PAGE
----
|Cover artwork taken from "The Valley of Dry Bones" by Gustav Doré|
Tombstone is a relatively new band in the stoner and doom scene. Don't feel bad if you've never heard of them. They had a four song demo out last year and it was damn fine. Thick, thick, smokey vibes nearly had the listener coughing and choking while listening to it. This is their second release, but their first full-length and there have been changes or updates to the sound (more on that in a minute). But if you're not already familiar with their demo, this is as good a place to jump in as any. Tombstone rides the line between stoner and doom the way a witch rides a cursed wretch, suffocating in its granite block heaviness while retaining an eye catching beauty. The guitar's tone is sharp but edged with fuzz, a fungal blade, studded and barbed with thick and deadly spores.
Strides have been made in a very short time. 'The Devil's Ride' demo was a good, dare I say strong opening salvo from a new band, but compared to 'Where the Dead Belong', it almost sounds inconsequential. Right off the bat, the first thing you notice is the sound quality of this new release. 'The Devil's Ride' featured a murky production and a bevy of bum notes. Of course, I just so happen to be the kind who digs that sort of thing, but there's no substitute for getting one's message across in the best light possible. This new album does just that.
The band has brightened their sound considerably to go along with the greater sound quality. That beautiful and heavy tone (can it be called a BBT [Big Beautiful Tone]?) is just one manifestation of this brightening. The change in overall tone is most apparent on the re-recorded "Born of a Jackal". A theme song for the band of sorts, it's at least three atmospheres less crushing than the original version, but there's a sleekness to the re-recording that makes it go down smooth. Pressures still remain high throughout the record though, the ... strain ... unbearable ... on "No Tomorrow", a true slow, heavy and downtuned highlight. In short, the riffs born under the jackal's moon are still sweetly nauseating in their tritonal rollercoastery.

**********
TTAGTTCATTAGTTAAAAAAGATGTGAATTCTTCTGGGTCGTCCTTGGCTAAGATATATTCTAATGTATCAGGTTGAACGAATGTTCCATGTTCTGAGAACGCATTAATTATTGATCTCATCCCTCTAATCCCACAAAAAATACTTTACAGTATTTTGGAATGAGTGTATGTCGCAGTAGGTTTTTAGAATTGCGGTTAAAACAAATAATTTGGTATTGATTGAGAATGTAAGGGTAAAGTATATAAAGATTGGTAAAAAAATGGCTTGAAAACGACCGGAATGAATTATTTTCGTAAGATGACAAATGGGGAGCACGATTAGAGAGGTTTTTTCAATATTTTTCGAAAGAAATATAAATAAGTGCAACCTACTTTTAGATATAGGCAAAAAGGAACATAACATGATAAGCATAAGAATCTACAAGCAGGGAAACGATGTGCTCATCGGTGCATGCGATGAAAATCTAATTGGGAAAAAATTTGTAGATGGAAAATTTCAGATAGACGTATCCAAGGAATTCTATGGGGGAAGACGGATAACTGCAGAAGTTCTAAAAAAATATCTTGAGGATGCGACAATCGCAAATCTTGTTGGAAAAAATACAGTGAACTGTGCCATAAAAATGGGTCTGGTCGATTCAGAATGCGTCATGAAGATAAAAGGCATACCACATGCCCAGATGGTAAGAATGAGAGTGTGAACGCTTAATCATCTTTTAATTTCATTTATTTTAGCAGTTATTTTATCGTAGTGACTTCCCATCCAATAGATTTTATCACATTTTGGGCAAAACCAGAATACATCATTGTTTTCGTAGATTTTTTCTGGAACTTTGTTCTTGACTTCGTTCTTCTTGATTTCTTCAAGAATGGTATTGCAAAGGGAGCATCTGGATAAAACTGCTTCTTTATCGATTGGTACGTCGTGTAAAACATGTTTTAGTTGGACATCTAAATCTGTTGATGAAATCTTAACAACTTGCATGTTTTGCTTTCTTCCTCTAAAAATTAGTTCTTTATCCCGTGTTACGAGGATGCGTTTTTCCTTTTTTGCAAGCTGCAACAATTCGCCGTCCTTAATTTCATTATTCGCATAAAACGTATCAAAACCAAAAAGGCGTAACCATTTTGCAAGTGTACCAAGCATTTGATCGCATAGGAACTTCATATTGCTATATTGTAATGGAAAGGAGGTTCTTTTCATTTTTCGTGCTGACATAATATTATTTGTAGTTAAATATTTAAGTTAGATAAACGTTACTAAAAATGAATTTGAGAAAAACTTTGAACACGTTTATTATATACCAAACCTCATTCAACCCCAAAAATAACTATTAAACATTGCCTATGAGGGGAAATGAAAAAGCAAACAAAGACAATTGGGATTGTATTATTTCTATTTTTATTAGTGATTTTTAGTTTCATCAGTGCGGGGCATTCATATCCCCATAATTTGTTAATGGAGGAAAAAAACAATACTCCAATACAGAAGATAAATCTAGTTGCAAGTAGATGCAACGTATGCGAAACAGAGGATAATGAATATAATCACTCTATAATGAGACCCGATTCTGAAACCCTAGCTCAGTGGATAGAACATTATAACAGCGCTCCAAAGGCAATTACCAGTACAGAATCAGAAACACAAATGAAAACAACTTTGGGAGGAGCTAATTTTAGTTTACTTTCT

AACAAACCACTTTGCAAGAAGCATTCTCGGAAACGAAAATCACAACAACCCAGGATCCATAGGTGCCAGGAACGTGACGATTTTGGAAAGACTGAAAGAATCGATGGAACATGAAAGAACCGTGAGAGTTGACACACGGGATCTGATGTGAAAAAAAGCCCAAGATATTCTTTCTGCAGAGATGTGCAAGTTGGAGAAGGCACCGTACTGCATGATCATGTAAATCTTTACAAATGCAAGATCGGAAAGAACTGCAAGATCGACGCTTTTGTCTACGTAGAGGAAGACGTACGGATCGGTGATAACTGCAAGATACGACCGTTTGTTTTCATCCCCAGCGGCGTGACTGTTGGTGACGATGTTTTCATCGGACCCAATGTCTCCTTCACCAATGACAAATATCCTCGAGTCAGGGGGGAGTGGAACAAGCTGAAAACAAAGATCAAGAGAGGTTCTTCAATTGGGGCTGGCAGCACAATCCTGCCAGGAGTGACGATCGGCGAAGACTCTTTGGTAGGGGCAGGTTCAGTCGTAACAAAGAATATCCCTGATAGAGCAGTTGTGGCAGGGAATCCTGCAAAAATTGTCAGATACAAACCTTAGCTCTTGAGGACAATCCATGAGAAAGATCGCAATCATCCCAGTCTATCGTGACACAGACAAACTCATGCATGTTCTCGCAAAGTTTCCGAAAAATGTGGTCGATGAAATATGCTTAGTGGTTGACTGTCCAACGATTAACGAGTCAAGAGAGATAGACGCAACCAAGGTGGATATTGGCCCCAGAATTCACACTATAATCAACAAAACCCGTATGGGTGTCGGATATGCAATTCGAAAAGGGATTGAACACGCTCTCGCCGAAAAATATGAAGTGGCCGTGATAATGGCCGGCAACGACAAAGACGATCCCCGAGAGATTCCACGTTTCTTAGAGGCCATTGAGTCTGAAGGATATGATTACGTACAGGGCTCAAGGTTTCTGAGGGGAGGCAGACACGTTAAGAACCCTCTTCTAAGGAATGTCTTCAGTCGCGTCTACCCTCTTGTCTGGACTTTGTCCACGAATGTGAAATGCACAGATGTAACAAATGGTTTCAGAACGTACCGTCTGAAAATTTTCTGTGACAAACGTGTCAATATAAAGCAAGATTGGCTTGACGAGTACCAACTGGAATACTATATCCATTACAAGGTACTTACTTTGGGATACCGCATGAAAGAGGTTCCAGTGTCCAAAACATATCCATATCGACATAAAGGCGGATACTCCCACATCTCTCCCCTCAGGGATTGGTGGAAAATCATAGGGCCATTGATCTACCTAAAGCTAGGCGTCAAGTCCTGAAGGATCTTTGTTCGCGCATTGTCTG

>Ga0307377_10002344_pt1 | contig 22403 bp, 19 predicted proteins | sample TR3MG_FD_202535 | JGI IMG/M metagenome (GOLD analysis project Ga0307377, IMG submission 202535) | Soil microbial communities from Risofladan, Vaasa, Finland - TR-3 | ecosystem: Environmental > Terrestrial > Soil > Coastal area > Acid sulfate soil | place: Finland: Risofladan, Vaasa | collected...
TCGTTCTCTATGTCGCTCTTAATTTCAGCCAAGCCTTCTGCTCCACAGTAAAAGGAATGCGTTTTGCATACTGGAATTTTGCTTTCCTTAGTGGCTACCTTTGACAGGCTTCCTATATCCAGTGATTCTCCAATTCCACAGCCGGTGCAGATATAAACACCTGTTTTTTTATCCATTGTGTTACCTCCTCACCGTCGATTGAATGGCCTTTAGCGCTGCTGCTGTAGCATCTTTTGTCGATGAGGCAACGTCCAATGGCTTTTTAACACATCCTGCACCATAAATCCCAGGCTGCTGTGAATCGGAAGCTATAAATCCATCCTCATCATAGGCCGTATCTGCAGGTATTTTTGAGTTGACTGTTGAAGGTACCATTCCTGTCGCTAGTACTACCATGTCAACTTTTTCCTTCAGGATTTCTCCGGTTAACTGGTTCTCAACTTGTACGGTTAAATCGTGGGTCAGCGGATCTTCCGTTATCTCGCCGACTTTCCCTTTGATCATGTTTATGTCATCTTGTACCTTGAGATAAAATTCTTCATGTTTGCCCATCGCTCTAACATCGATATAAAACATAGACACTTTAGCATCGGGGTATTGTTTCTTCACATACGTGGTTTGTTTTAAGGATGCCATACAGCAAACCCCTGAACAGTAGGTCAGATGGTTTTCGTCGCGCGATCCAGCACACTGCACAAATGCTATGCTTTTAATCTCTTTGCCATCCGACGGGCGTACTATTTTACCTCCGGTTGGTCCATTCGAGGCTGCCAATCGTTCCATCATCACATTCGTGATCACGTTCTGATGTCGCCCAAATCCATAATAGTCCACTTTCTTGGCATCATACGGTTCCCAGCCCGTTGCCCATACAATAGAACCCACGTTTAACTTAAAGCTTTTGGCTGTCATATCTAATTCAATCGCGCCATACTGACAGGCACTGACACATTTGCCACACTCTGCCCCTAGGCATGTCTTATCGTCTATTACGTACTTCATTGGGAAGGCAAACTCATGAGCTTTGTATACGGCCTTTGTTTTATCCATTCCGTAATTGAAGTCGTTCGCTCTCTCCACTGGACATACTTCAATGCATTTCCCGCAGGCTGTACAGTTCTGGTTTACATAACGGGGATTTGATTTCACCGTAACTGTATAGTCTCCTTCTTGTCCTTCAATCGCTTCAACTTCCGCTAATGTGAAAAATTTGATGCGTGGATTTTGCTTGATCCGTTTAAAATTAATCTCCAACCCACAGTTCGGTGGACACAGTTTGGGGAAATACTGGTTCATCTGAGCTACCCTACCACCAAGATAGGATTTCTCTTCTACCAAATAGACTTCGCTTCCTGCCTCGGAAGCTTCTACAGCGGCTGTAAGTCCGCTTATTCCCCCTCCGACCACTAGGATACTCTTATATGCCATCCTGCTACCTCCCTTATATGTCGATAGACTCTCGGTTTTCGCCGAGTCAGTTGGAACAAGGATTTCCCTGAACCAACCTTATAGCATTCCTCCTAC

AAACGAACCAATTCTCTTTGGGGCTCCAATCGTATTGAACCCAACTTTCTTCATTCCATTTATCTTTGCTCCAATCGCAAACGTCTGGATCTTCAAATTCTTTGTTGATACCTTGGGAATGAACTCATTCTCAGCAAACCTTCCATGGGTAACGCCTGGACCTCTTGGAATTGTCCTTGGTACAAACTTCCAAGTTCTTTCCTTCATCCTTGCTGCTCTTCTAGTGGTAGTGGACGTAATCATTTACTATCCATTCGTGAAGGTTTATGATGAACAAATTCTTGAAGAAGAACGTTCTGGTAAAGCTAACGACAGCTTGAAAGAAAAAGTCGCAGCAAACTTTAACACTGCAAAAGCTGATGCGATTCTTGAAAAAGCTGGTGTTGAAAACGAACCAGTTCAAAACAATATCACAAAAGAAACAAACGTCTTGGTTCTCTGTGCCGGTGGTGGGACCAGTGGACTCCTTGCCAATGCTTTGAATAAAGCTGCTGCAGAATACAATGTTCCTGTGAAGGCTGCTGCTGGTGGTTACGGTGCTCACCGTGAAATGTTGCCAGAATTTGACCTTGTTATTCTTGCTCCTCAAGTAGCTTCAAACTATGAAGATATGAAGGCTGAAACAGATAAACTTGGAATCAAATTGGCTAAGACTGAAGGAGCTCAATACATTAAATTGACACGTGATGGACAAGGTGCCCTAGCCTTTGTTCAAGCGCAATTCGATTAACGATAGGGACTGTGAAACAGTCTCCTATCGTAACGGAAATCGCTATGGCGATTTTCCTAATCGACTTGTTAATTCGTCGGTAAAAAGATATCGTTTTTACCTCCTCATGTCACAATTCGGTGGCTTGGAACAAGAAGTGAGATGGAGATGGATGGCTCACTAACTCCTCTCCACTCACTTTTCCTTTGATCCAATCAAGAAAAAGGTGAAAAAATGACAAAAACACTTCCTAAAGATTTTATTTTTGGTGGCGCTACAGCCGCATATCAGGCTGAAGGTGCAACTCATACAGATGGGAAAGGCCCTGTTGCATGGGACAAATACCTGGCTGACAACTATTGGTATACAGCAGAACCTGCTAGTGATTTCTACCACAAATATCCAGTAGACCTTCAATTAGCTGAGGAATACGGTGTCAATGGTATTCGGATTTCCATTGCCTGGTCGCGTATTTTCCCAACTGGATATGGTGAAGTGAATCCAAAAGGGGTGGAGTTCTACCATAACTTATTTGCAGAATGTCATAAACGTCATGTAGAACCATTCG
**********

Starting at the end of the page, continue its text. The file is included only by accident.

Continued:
Like fellow French doom/sludgesters Cult of Occult, Tombstone can infuse darkness into their music without having a particularly dark sound or tone to the instruments. The darkness comes from the compositions themselves. "Shrines", "No Sanctuary" and "Werewolf" in particular feature some ebon moods in counterpoint to the more stoner-y tone and feelings found on the record. You can approach this album from different mindsets and it will sound appropriately different with each one. In the end however, this album is all about Tombstone churning away riff after riff with a maniacal obsession.
Tombstone save the best of all for last with "Werewolf". Ten minutes of incredibly dark and looming atmospheres, it's as catchy as it is bass heavy as it is epic in scope. Somehow, the specific bass tone used here catches the full pregnant belly of the full moon in its all its silver glory, while the guitar and drums captures hectic scenes from the deep woods, the rush of grasping branches in your face and the warm night air running through your fur as you run down your panic-stricken prey.
This album has been streaming on bandcamp since January but was finally made available to download this very week. Now get out there and get you some!
Highlights include: "Werewolf" and "No Tomorrow"